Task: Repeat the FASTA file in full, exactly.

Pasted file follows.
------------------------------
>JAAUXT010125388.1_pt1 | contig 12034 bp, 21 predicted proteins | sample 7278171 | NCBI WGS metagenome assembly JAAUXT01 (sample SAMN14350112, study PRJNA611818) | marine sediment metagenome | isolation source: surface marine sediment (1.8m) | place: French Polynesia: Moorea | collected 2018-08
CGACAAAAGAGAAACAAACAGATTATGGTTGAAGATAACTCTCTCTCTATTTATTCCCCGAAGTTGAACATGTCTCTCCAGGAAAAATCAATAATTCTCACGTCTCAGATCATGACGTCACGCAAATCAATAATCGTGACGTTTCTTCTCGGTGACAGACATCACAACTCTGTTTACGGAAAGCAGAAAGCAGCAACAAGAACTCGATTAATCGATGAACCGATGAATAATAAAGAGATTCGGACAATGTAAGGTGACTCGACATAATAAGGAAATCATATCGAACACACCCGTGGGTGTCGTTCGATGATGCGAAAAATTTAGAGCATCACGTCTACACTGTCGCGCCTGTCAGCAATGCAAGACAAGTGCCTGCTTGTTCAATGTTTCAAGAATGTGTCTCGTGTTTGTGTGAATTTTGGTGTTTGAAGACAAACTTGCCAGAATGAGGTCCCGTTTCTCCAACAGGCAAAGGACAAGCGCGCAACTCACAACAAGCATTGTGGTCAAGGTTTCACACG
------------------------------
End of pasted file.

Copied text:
>JAAUXT010125388.1_pt1 | contig 12034 bp, 21 predicted proteins | sample 7278171 | NCBI WGS metagenome assembly JAAUXT01 (sample SAMN14350112, study PRJNA611818) | marine sediment metagenome | isolation source: surface marine sediment (1.8m) | place: French Polynesia: Moorea | collected 2018-08
CGACAAAAGAGAAACAAACAGATTATGGTTGAAGATAACTCTCTCTCTATTTATTCCCCGAAGTTGAACATGTCTCTCCAGGAAAAATCAATAATTCTCACGTCTCAGATCATGACGTCACGCAAATCAATAATCGTGACGTTTCTTCTCGGTGACAGACATCACAACTCTGTTTACGGAAAGCAGAAAGCAGCAACAAGAACTCGATTAATCGATGAACCGATGAATAATAAAGAGATTCGGACAATGTAAGGTGACTCGACATAATAAGGAAATCATATCGAACACACCCGTGGGTGTCGTTCGATGATGCGAAAAATTTAGAGCATCACGTCTACACTGTCGCGCCTGTCAGCAATGCAAGACAAGTGCCTGCTTGTTCAATGTTTCAAGAATGTGTCTCGTGTTTGTGTGAATTTTGGTGTTTGAAGACAAACTTGCCAGAATGAGGTCCCGTTTCTCCAACAGGCAAAGGACAAGCGCGCAACTCACAACAAGCATTGTGGTCAAGGTTTCACACG